Authenticating sincerity: The effects of corporate social responsibility campaigns in the fashion industry

Annals in Social Responsibility

ISSN: 2056-3515

Article publication date: 15 October 2019

Issue publication date: 15 October 2019

Citation

(2019), "Authenticating sincerity: The effects of corporate social responsibility campaigns in the fashion industry", Annals in Social Responsibility, Vol. 5 No. 2, pp. 45-46. https://doi.org/10.1108/ASR-08-2019-048

Publisher

:

Emerald Publishing Limited

Copyright © 2019, Emerald Publishing Limited


Climate change, and environmental concerns, are at the forefront of most industries now. In those industries that rely on public consumers, such as fashion, there has been a monumental shift toward convincing consumers that each brand is concerned about their impact on the environment. With protests such as the Extinction Rebellion in London during April 2019, as well as Netflix releasing a new series narrated by David Attenborough about climate change, the world is firmly fixed on changing how we do things. The threat is becoming more real, and there is a prevailing feeling that not enough is being done by those organizations that cause the most harm. It is not news that the fashion industry is one of the most damaging to the environment. Yet of the public consumers know the extent to which some brands and producers in fashion and textiles are going to improve. Worryingly, however, some fashion brands are purporting to have corporate social responsibility (CSR) when it comes to their environmental impact, when in fact their approach is only to utilize marketing campaigns to improve sales.

The issue, considered by Childs et al. (2019), is how sustainable brands compare to disposable brands in terms of consumer perception, when CSR campaigns are promoted either on their own website, or in news sources. The question at hand is whether promoting CSR is beneficial for either type of fashion brand, and how they should do it to best effect. Brands such as H&M have long promoted their in-store recycling program, where old clothes can be brought in for a reward of an H&M voucher. Interestingly, this promotion, whilst massively successful, and inline with the brands overall push to become sustainable and at the forefront of environmental concerns in the fashion industry, has had to be cancelled. This is due to the global bottleneck of clothing recycling, and the limited options to do this sustainably and on a large scale. H&M has resorted to renting huge warehouses to store the unwanted clothing whilst it searches for a solution to this issue.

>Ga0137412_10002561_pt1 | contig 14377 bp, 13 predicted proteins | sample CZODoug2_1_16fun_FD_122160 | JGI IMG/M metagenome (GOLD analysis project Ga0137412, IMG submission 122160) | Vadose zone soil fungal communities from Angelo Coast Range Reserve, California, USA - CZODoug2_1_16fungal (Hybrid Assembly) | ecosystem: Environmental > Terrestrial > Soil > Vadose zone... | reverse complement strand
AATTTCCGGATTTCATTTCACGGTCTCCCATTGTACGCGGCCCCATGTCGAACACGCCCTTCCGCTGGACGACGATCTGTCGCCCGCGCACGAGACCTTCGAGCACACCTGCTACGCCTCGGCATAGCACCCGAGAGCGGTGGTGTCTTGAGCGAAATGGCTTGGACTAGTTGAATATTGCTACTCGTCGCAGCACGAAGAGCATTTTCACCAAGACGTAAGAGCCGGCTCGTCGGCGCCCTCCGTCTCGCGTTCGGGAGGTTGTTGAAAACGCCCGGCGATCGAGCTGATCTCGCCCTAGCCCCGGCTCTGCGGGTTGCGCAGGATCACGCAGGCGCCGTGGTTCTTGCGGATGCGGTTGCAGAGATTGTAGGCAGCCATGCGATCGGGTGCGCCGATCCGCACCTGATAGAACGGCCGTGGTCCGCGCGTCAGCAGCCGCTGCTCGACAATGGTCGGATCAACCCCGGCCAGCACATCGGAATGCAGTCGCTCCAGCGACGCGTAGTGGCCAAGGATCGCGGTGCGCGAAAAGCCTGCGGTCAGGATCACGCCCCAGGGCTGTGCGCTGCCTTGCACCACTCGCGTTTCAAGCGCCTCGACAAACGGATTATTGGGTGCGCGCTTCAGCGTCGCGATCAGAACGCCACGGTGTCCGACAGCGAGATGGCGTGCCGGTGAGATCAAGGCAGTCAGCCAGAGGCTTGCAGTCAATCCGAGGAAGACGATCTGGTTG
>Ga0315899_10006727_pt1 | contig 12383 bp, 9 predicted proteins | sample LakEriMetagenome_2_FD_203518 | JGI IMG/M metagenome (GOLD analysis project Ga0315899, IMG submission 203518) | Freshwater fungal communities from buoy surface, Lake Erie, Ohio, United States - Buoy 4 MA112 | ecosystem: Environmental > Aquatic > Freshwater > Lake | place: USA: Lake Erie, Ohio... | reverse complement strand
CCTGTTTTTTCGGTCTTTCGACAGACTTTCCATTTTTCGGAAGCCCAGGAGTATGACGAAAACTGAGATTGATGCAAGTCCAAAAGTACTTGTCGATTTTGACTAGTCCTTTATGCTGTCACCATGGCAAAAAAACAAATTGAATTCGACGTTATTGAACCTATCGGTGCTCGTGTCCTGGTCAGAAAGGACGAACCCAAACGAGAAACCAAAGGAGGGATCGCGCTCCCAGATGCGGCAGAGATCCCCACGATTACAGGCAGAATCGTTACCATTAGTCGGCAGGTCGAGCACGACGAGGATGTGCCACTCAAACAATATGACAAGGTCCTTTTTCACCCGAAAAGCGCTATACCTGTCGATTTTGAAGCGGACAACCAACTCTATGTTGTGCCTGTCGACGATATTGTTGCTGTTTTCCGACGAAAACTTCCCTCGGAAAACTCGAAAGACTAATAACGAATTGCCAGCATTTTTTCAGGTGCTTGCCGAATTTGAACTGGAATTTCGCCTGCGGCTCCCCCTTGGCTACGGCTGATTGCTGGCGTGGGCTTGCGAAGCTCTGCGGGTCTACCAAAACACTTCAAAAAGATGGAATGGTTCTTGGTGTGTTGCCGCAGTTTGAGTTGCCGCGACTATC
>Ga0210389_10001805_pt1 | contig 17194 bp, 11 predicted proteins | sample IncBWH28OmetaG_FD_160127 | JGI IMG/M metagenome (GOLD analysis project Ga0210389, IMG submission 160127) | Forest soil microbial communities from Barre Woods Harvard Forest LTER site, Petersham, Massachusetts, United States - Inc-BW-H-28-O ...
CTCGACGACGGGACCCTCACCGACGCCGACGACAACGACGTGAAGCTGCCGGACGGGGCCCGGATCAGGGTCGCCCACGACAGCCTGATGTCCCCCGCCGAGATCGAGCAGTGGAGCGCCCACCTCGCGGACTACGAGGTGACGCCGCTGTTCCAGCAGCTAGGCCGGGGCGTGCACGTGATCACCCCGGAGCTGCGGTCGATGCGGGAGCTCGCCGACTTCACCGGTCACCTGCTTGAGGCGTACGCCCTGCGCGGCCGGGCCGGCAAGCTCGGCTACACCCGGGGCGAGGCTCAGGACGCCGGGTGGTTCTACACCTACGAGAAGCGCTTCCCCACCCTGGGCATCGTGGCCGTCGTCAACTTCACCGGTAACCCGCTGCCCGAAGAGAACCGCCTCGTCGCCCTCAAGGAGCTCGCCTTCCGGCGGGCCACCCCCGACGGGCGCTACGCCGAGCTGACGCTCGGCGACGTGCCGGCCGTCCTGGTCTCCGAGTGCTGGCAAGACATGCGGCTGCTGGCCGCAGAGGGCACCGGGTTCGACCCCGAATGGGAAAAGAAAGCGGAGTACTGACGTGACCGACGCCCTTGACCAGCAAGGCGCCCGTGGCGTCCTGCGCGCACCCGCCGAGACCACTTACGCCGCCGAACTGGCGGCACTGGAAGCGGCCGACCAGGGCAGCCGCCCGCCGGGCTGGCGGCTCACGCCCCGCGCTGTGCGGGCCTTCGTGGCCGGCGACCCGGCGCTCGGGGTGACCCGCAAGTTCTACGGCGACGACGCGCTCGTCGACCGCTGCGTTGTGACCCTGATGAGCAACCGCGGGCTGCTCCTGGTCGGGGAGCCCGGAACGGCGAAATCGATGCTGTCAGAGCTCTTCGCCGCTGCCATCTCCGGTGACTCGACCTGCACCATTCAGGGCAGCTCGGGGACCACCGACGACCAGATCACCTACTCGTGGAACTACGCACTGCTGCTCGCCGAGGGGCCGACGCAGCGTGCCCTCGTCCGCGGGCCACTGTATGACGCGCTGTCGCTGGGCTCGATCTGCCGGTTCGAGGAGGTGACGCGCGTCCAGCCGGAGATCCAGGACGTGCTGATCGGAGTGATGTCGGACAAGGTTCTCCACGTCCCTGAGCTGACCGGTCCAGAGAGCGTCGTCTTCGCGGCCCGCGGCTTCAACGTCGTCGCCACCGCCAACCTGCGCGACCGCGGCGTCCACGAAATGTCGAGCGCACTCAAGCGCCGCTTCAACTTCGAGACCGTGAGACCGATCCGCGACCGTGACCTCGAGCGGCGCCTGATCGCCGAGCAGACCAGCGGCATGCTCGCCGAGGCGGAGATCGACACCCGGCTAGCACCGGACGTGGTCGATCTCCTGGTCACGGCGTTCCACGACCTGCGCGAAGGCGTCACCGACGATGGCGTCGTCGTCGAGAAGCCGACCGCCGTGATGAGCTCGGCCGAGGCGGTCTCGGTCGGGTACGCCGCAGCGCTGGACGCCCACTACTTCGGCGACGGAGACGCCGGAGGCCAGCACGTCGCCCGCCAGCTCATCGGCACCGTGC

Honest branding

Brands such as Patagonia have long been considered sustainable. They promote an ethos of fixing rather than replacing, to the extent that any product bought from them can be sent to a store to be fixed at minimal to no cost. When brands such as this promote their CSR, it chimes with their overall ethos. Yet brands such as ASOS, current king of disposable fashion, have no ability to convince consumers that they are being sincere with environmentally orientated CSR programs, due to their disposable focus caused by the pursuit of the lowest possible price point. This CSR behavior is not reserved just for budget or technical brands. Gucci has collaborated with UNICEF to create a bag where 25 percent of product sales was donated to charity. Other brands, such as Levi Strauss and Madewell have also followed in the footsteps of H&M by offering to take unwanted or old clothes with the reward of credit or discount.